Sunday, August 24, 2008

Elections - Nunavut Style

While there has been a lot of focus lately on the upcoming US Presidential Election and a flurry of media speculation over a federal election here in Canada, I should also point out another election which will be had right here in Nunavut this fall. On October 27, 2008** Nunavummiut will head to the polls to elect members for the territory's 3rd Legislative Assembly.

The political system here is a bit different from most other Canadian jurisdictions. Nunavut, along with the Northwest Territories, operates by a system of consensus government. Awhile back I came across a good little item by a former Speaker of the Nunavut Legislature, explaining how consensus government works. The author also points out some of the strengths and weaknesses of this system. For those of you jaded by politics and politicians, one of the advantages of this style of government is the lack of political parties here. Outside of Iqaluit its pretty rare to see any of those annoying "Vote For Me" elections signs which seem to clutter the streets of Southern Canada. In a consensus-style government, all candidates run as independents. Even yours truly could run for a seat in the Nunavut Legislature. (Now there's a scary thought!)

Rather than bombard you with my own political thoughts on a Sunday evening about this upcoming election, I'll save my thoughts for the time being.

**A few days before returning from summer vacation I recall seeing a newspaper headline which hinted at a possible FEDERAL election on this date as well. I strongly doubt this will happen and I haven't heard anything else since then with all the focus on the Olympics over the past couple weeks. I'm sure this may have been a Canadian first if the two elections had coincided though.


Megan said...

Hey, it's all different over here!

Meandering Michael said...

Excellent link and thanks for the post.

I, for one, really appreciated the consensus system when I lived in the NWT. I really liked being able to vote for the person that I thought would best represent my interests and the interests of my riding without having to worry about following some "party line".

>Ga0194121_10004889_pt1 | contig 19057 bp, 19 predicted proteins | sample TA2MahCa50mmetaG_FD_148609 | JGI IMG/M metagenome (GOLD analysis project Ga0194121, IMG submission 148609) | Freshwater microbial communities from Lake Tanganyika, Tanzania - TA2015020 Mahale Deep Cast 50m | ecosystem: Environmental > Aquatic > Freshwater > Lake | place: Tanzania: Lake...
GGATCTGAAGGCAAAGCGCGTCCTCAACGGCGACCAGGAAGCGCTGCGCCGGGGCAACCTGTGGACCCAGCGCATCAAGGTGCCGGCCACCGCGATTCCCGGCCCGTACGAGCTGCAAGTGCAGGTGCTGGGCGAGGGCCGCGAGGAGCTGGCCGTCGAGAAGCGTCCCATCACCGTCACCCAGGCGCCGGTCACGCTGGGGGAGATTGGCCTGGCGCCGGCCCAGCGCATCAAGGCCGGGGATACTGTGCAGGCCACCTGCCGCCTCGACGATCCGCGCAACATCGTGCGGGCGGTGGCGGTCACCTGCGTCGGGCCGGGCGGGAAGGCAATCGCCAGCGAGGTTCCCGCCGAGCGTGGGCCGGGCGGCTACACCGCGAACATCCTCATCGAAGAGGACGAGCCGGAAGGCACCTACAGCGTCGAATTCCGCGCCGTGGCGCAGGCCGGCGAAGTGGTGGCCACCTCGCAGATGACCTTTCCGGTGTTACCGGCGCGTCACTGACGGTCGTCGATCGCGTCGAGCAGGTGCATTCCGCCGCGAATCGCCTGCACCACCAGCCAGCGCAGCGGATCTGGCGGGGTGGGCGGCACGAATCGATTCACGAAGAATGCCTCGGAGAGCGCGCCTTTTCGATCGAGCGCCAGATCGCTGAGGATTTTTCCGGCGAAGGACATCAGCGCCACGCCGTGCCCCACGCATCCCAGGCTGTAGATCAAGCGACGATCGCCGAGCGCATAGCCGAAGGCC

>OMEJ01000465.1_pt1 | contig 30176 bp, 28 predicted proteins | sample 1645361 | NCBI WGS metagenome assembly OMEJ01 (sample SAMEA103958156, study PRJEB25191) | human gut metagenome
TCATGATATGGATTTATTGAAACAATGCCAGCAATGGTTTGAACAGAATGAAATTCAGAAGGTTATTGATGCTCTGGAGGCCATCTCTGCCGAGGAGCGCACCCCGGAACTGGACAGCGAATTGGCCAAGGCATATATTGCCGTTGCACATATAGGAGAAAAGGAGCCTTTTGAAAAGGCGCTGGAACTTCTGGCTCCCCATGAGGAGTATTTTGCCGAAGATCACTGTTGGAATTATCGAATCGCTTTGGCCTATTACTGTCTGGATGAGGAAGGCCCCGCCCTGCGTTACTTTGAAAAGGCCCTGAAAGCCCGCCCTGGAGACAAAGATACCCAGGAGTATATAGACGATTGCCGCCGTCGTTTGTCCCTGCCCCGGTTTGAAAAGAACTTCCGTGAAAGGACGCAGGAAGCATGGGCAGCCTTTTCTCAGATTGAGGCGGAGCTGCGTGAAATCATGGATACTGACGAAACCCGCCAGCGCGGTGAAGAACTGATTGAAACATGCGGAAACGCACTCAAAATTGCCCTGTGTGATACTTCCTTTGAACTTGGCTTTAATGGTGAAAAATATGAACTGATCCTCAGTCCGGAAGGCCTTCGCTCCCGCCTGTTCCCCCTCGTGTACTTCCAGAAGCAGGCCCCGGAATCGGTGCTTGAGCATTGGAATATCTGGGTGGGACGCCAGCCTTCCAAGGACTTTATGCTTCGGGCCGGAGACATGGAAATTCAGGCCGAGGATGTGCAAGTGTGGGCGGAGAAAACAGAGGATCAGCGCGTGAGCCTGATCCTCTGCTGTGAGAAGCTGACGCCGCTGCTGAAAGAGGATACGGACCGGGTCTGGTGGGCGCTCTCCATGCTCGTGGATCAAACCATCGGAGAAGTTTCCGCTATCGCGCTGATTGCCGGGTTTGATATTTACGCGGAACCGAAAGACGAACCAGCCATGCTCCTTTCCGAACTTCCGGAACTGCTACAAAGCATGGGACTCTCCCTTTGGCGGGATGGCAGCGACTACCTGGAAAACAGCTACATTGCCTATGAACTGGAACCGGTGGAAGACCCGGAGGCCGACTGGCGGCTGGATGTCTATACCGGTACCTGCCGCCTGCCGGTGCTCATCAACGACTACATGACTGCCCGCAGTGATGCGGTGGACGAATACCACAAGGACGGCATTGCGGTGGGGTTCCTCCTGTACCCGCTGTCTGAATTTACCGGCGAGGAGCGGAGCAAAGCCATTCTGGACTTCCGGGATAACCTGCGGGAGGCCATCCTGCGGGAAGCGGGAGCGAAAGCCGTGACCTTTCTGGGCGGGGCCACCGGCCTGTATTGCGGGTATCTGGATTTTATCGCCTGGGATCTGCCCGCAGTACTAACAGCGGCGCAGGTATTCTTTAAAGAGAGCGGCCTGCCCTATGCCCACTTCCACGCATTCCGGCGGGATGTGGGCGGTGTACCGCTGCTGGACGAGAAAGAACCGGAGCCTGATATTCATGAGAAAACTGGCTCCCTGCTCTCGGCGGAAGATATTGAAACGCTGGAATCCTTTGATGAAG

I know the consensus system tends to be a little slower than a party-based system, but at least the discussion tends to be productive and civil. Sometimes, I would tune in to the televised legislative broadcast to listen to the debates and always felt comfortable enough to call my MLA to share my thoughts when I felt the need to weigh-in on an issue. It's not something I did often, but when I did, it was very satisfying to see those views reflected in the legislature.

Now that I live in the Yukon, I just shake my head at the party-to-party bashing that goes on. I never watch the televised broadcasts because it's like watching kids in a school yard arguing about whose dad can beat whose dad in a fight. Voting is especially difficult because it really becomes more about choosing the party and less about choosing the individual - and most of the time, none of the parties' views are my own. I don't feel comfortable talking to my MLA because my views seem to matter less than those of the party's. It hardly inspires a person to get out and vote.

The consensus system has it's problems, yes, but I believe that in a northern context, the benefits outweigh the problems significantly. If it were possible in some way, I would love to see the consensus-style system come back to the Yukon.

But I know that's only wishful thinking. How do you get rid of political parties when their sole purpose is to entrench themselves?